CASTLEFORD, Idaho (KLIX) – Agriculture has always been important to Dan Billington. When he was in high school he joined Future Farmers of America, which deepened his appreciation for farm life and helped him learn leadership, public speaking and other skills.

Now he is helping to ignite the same spark in other students.

Billington is an agricultural educator for the Castleford School District. He says the FFA program is an active one in the district, and that he meets with more than 90 students every week.

Most of them are excited about the program.

Students are just coming off a week that was devoted to the nationwide program, but due to school closures last Thursday and Friday because of winter weather some of the activities for National FFA Week were postponed until this week.

Like the drive-your-tractor-to-school day and community breakfast.

On Friday, students and community members can enjoy breakfast from 6:30 to 8 a.m. at Castleford schools.

Not all FFA students will bring tractors because at that early hour some of them will still be in use on the farms, Billington said. But he expects several students will show up to school riding a piece of farm equipment. Students don’t have to bring a tractor in order to have breakfast.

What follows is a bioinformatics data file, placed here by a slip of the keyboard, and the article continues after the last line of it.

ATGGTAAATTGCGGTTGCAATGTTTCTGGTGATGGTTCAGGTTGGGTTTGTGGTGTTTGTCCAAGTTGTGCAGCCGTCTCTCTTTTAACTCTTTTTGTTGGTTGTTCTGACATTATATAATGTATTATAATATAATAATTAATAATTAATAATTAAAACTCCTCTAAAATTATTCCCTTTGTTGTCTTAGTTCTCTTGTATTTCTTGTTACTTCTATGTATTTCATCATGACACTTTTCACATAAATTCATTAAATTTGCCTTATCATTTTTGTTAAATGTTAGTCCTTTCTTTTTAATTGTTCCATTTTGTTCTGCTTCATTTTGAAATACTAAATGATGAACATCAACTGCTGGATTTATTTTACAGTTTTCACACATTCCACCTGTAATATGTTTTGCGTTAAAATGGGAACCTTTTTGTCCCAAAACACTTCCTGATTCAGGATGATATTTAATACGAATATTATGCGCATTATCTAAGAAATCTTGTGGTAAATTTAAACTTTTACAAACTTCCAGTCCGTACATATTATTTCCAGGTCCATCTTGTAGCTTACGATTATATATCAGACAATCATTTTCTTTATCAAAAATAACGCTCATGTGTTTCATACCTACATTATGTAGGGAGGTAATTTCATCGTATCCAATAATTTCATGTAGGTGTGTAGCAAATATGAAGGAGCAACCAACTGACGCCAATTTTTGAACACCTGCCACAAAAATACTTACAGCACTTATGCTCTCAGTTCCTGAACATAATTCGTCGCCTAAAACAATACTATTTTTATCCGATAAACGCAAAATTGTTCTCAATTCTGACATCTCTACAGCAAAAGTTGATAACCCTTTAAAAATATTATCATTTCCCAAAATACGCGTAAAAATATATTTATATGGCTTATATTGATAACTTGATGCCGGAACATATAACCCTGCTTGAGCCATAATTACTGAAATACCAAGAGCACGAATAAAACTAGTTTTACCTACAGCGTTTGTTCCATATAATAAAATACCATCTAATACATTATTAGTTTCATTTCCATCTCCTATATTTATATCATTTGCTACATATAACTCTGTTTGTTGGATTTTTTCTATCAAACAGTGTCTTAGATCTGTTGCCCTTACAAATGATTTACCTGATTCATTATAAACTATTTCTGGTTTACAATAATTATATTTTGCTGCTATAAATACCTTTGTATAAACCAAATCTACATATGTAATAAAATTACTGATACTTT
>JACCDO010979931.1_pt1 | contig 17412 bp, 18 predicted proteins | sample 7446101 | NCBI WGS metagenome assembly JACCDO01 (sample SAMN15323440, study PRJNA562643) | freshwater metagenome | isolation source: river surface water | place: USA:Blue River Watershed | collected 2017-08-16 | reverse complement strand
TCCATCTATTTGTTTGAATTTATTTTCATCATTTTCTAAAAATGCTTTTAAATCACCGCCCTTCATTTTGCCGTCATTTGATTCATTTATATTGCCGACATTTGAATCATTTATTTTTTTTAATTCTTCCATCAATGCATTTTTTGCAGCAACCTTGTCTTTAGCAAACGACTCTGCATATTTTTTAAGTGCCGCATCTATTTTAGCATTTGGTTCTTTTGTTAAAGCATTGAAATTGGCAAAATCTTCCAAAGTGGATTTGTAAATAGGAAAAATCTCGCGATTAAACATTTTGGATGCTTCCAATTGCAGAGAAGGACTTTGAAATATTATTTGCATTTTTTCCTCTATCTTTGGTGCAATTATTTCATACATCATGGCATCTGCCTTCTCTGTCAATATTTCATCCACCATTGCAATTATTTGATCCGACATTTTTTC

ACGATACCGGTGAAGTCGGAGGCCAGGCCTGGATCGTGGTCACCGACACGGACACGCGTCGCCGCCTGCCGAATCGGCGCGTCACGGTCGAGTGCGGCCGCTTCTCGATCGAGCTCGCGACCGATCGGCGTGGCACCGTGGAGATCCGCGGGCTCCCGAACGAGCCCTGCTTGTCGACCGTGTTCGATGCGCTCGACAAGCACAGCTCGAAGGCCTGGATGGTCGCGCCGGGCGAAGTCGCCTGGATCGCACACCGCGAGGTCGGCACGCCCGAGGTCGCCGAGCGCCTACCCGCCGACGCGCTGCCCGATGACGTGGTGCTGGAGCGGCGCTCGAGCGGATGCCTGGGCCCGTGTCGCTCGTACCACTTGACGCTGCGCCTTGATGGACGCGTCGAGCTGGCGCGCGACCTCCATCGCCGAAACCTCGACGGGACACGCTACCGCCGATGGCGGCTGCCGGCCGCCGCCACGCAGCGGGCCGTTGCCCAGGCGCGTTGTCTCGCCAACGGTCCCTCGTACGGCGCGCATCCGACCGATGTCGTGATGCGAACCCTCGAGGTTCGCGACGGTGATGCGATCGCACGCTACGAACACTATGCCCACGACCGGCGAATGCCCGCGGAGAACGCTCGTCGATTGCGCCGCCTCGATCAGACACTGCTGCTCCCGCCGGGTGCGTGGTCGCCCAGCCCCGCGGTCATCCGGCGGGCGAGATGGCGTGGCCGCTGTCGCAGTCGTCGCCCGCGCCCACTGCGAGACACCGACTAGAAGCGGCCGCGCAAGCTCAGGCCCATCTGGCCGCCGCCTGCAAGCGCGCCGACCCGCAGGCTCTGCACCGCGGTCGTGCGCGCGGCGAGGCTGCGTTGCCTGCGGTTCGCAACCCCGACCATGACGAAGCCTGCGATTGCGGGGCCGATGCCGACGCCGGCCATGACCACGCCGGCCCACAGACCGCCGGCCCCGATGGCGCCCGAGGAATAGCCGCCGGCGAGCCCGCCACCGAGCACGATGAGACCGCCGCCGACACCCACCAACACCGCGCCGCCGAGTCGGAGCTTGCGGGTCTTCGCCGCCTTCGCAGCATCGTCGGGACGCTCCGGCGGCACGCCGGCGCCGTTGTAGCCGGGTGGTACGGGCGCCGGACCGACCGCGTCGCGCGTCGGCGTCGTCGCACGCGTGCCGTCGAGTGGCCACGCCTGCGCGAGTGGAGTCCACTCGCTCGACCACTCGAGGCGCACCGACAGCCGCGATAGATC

The breakfast is an annual event during FFA Week. Some 300 to 400 people usually show up for the morning meal that includes scrambled eggs, pancakes, sausage links, hash browns, coffee and juice.

It’s enough to fill your belly, but the more meaningful purpose of the breakfast is to promote the FFA program that helps students deepen their appreciation of agriculture and learn skills that can help them in many aspects of life. And, Billington said, it is to honor those who help support the program in the local community.

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Increasing Students’ Skills and Confidence
Billington said other activities are planned throughout the school year, including a public speaking competition next Wednesday, March 8, which will prepare winners of the competition for state finals held April 6-8 at the College of Southern Idaho.

Whether students at first want to believe it or not, public speaking and leadership skills can help them later in life once they have a profession.

“I think it’s very applicable today,” he said. “No matter what job students go into they still need critical thinking skills. They need to be held accountable for their choices and be a leader.”

And students don’t have to attend a big school to reap the benefits that come from participating.

Billington should know. He’s been teaching in Castleford for six years, but like his students he graduated from a small high school in Shoshone.

“It doesn’t matter if you come from a really small school or a really big school,” he said. “FFA is not like athletics. Even if you’re small, you still compete with big schools.”

What does that teach a student?

“That I can do it,” he said. “That I can compete at this level.”

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